Gov. candidates make their pitches in JP

December 20, 2013
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Three Democratic hopefuls to win the Governor’s Office next year spoke and answered questions at a Dec. 4 forum staged at Doyle’s Café by local progressive organizations.

Joe Avellone, Donald Berwick and Juliette Kayyem took turns speaking and answering questions at the forum organized by JP Progressives and Jamaica Plain Forum.

Avellone, an executive at PAREXEL International, a global bio-pharmaceutical research company, said Massachusetts should be more business-friendly to create jobs.

He stated that he would support more charter schools, but only if they served as “innovation centers” for public school systems.

He also emphasized the need for environmentally friendly policies, calling it a “moral issue.” He said he would pursue such policies aggressively, including a carbon-production tax for vehicles and industries.

“It should be carefully structured and revenue-neutral,” he said, meaning that taxes would be cut elsewhere to compensate.

“I’m very interested in results. I’m not the most progressive candidate, but I’ll get things done,” he said.

Kayyem recently served as assistant secretary for intergovernmental affairs at the Department of Homeland Security. Previously, she worked in Gov. Deval Patrick’s administration as homeland security advisor.

Kayyem highlighted her family’s Lebanese immigrant background and how that has shaped her belief in inclusiveness.

“There are too many people who feel they don’t belong in the conversation,” she said. “There is no old guard. There is no new guard. There is only us.”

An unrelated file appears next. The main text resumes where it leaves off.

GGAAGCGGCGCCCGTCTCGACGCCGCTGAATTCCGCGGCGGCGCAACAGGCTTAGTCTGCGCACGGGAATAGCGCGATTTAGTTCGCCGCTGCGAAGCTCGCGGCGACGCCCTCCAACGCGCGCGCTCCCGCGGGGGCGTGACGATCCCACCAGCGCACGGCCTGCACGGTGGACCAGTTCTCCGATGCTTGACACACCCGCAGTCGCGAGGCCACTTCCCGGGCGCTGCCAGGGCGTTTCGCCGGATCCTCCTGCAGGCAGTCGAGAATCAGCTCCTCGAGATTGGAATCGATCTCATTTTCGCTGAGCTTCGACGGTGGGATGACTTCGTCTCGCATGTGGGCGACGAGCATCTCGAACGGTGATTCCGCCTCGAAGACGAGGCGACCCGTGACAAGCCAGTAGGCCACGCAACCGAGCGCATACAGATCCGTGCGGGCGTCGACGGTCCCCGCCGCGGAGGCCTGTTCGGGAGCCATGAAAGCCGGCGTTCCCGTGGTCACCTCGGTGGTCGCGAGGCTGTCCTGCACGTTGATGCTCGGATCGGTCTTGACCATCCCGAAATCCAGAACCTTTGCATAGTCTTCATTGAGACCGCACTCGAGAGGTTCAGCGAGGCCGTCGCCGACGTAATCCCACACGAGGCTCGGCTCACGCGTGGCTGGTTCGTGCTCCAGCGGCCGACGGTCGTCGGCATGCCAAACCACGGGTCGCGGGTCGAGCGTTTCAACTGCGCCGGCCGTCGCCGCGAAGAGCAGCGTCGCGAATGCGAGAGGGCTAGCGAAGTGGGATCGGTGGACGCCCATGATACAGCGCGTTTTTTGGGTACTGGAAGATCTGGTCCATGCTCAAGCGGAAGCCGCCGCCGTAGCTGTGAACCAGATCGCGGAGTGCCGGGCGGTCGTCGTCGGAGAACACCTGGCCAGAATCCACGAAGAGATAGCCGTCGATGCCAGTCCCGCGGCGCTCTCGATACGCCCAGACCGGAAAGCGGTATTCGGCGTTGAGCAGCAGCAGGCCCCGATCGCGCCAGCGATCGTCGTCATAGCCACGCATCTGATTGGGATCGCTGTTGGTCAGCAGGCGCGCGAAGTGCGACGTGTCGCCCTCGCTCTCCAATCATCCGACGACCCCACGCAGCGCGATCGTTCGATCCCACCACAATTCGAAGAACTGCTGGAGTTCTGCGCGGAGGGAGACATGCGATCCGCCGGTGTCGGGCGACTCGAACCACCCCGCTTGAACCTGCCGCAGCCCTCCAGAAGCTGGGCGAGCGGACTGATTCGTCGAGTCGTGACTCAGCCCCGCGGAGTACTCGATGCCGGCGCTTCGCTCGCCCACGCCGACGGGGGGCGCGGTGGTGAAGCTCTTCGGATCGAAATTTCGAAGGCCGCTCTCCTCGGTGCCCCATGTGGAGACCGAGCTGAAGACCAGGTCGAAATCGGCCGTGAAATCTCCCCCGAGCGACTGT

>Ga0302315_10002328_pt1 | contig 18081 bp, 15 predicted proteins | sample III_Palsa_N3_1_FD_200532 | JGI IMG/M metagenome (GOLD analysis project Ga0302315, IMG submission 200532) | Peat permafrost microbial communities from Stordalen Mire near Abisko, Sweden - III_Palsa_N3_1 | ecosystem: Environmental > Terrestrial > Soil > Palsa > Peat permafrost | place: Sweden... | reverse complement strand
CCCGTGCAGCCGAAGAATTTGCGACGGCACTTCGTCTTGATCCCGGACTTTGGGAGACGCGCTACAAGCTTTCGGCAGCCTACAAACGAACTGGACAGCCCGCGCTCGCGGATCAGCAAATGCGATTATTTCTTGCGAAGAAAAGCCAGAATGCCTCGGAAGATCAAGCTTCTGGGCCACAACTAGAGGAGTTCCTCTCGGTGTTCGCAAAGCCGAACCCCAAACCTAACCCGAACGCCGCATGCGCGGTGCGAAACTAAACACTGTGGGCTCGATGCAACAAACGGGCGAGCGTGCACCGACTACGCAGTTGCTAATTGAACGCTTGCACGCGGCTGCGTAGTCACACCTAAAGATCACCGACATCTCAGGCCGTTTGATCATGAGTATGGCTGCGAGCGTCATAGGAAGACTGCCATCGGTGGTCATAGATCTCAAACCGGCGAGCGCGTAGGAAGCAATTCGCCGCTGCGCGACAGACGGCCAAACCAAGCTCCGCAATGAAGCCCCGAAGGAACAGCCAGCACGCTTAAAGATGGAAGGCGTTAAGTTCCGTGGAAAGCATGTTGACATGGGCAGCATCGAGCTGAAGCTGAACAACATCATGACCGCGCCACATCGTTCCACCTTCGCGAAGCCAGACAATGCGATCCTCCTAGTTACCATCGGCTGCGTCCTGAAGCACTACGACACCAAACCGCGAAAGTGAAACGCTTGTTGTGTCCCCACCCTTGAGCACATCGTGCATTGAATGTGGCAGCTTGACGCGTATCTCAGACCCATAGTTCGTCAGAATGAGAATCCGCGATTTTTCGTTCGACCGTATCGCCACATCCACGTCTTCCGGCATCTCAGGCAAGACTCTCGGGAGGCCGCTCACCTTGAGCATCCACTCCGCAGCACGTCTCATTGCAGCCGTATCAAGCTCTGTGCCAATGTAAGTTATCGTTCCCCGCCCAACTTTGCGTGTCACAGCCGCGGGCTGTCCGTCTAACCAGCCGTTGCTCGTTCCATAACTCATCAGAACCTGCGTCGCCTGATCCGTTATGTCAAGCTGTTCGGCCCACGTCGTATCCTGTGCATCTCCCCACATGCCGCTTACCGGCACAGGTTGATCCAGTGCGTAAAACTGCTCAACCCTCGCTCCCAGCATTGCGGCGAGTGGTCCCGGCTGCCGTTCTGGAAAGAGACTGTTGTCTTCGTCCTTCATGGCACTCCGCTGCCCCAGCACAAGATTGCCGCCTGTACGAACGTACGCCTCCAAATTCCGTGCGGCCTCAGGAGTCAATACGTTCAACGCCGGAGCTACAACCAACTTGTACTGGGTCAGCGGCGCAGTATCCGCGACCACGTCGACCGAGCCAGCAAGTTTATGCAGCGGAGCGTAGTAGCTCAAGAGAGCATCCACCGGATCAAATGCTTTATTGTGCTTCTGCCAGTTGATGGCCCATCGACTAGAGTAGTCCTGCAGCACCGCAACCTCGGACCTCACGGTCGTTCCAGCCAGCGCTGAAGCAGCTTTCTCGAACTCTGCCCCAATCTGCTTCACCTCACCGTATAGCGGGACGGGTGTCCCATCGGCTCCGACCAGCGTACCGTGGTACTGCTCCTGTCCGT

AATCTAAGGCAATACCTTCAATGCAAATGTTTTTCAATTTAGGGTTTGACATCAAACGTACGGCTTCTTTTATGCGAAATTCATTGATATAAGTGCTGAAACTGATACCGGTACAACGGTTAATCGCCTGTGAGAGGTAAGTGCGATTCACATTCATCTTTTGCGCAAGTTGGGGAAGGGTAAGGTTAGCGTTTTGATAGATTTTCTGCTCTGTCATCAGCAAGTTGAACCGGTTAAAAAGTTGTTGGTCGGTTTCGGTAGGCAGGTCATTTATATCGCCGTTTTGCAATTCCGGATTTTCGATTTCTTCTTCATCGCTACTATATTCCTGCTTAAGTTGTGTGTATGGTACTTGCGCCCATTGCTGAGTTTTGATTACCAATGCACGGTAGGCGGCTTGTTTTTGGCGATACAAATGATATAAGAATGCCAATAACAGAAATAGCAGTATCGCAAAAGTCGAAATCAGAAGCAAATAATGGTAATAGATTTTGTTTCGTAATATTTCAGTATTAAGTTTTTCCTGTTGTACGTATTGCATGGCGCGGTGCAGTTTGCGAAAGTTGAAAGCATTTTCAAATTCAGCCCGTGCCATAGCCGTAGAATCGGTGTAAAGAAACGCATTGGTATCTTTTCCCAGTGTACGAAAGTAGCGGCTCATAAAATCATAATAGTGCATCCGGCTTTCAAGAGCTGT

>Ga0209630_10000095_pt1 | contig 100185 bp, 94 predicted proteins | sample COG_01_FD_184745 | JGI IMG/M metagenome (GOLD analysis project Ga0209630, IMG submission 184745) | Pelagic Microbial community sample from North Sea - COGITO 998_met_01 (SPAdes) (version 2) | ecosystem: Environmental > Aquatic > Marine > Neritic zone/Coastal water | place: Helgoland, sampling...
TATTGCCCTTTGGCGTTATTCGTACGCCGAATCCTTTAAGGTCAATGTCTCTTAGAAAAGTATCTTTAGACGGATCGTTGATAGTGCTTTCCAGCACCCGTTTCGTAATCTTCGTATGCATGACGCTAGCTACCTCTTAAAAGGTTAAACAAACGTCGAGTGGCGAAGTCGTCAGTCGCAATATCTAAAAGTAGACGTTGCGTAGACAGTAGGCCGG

She said she is committed to criminal code reform and to supporting social services, and especially to reversing inequality.

With that in mind, she said, she would implement better support for pre-kindergarten and community and state colleges, along with loan forgiveness programs and capping state college fees.

She also spoke of the importance of government reforming welfare legislation.

The onus “is on the government to fix it, not the recipients,” she said.

Berwick spoke about how “the nation needs a beacon, ending homelessness, ending hunger,” and how Massachusetts could be that beacon.

Originally a pediatrician and recently the top administrator of the federal Medicaid and Medicare programs, Berwick said that if health care doesn’t naturally move toward a single-payer system, he would “shove it” in that direction.

“We’ve got to put [single-payment forward] as an option,” he said.

He also emphasized his commitment to early childhood health and schooling.

“We need to make sure every kid in our Commonwealth is ready for school,” meaning healthy, well-fed and ready to learn, he said. “It’s not just compassionate, it’s smart.”

As for charter schools, he said there is room for a “limited role” for them as “lab environments with a representative student population,” including special education students.

He said he would also “double down” on green initiatives and aim to bring a more progressive income taxation to the Commonwealth.

The organizations held another forum with Democratic candidates Martha Coakley, the current state attorney general, and Steven Grossman, the current state treasurer, on Nov. 20.

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